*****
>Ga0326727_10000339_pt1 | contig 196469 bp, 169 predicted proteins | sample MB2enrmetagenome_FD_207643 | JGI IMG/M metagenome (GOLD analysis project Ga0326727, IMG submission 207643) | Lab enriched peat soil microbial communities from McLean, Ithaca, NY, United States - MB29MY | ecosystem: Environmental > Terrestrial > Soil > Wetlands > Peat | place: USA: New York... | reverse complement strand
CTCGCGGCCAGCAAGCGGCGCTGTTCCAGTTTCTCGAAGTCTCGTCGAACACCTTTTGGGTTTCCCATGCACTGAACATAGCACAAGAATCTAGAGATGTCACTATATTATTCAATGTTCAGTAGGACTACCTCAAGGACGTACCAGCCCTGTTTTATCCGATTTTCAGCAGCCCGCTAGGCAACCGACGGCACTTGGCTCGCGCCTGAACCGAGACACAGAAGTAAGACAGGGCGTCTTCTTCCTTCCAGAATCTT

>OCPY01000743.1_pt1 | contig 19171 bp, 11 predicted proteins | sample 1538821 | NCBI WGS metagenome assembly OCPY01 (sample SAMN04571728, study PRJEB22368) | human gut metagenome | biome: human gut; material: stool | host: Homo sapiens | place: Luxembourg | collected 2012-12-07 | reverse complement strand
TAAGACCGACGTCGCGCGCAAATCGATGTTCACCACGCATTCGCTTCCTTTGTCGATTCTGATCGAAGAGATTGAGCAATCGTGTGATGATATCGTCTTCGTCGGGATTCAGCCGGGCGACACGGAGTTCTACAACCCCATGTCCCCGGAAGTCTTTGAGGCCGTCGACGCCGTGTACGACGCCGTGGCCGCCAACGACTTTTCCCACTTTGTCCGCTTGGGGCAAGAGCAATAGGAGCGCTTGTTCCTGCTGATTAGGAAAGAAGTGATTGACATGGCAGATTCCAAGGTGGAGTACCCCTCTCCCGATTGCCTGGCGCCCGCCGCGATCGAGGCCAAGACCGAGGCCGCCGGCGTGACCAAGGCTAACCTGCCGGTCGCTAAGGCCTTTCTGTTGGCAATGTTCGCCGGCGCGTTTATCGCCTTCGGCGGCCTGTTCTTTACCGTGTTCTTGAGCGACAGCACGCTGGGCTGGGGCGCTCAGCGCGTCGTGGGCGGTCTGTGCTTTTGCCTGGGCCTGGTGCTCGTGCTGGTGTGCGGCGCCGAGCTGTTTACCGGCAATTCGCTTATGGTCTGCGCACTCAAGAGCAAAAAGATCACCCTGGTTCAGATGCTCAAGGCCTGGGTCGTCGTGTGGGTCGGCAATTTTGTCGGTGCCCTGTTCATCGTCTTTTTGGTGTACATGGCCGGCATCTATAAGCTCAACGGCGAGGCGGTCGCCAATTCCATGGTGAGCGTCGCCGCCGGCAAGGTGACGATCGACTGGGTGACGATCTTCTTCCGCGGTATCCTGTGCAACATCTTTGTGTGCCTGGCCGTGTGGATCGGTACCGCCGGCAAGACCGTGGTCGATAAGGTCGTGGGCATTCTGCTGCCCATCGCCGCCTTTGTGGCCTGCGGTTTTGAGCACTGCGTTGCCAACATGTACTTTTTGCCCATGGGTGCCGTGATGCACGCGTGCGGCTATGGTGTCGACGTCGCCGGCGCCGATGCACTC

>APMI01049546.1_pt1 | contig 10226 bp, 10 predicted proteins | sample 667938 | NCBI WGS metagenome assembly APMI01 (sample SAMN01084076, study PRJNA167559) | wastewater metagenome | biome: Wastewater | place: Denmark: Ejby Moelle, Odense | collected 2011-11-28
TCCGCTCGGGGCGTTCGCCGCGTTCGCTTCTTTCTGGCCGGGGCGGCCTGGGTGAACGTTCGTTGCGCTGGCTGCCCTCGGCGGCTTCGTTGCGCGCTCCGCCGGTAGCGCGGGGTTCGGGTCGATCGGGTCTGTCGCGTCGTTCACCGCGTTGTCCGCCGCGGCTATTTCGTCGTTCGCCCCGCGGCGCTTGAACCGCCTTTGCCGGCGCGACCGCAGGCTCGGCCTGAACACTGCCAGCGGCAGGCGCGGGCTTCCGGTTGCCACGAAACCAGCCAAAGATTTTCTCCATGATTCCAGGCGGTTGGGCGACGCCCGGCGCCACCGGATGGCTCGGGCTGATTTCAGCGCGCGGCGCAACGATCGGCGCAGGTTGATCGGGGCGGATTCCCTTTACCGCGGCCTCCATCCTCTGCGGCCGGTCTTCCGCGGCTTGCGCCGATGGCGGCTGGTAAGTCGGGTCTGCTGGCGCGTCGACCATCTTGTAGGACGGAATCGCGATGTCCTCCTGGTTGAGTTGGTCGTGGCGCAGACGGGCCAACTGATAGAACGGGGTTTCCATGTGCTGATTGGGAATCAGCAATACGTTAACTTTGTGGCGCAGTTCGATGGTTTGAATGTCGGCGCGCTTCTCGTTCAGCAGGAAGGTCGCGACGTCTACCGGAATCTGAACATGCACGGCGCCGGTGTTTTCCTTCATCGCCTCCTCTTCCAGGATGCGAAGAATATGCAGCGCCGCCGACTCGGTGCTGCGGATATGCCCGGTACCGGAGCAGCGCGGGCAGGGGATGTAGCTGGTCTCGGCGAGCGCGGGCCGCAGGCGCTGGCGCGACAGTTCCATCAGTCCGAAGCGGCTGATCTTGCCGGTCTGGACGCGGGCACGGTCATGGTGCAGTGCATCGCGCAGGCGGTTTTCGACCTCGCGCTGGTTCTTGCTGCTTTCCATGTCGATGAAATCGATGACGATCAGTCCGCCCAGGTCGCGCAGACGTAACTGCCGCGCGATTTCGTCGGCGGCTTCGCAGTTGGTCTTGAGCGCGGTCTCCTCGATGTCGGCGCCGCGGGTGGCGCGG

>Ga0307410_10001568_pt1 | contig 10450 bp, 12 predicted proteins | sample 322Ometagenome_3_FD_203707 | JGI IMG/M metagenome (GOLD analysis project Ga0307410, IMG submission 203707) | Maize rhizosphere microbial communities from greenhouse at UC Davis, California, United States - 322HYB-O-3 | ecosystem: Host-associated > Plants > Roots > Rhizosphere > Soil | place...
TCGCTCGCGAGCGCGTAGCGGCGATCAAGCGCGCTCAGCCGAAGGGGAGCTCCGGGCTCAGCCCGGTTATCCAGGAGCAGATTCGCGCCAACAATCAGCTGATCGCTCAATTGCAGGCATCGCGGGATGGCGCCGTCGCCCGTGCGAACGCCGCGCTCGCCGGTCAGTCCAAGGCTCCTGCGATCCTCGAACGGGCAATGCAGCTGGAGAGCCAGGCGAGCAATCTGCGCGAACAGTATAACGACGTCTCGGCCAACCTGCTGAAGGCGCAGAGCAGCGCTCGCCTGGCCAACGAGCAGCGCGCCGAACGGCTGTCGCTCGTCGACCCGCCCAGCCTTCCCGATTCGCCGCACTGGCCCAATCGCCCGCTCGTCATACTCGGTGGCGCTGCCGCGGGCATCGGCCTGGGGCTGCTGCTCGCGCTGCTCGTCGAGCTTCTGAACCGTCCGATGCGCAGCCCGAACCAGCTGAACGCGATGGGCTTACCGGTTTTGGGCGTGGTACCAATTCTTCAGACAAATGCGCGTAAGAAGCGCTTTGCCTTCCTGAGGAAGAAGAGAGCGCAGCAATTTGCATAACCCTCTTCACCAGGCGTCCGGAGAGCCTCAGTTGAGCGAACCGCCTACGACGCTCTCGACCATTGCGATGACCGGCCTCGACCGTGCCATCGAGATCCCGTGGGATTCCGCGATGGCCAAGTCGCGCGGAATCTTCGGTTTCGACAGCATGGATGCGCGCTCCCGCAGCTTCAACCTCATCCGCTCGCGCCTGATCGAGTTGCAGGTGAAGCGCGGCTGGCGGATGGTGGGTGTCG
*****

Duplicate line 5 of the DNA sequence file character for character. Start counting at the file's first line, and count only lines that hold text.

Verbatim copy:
>APMI01049546.1_pt1 | contig 10226 bp, 10 predicted proteins | sample 667938 | NCBI WGS metagenome assembly APMI01 (sample SAMN01084076, study PRJNA167559) | wastewater metagenome | biome: Wastewater | place: Denmark: Ejby Moelle, Odense | collected 2011-11-28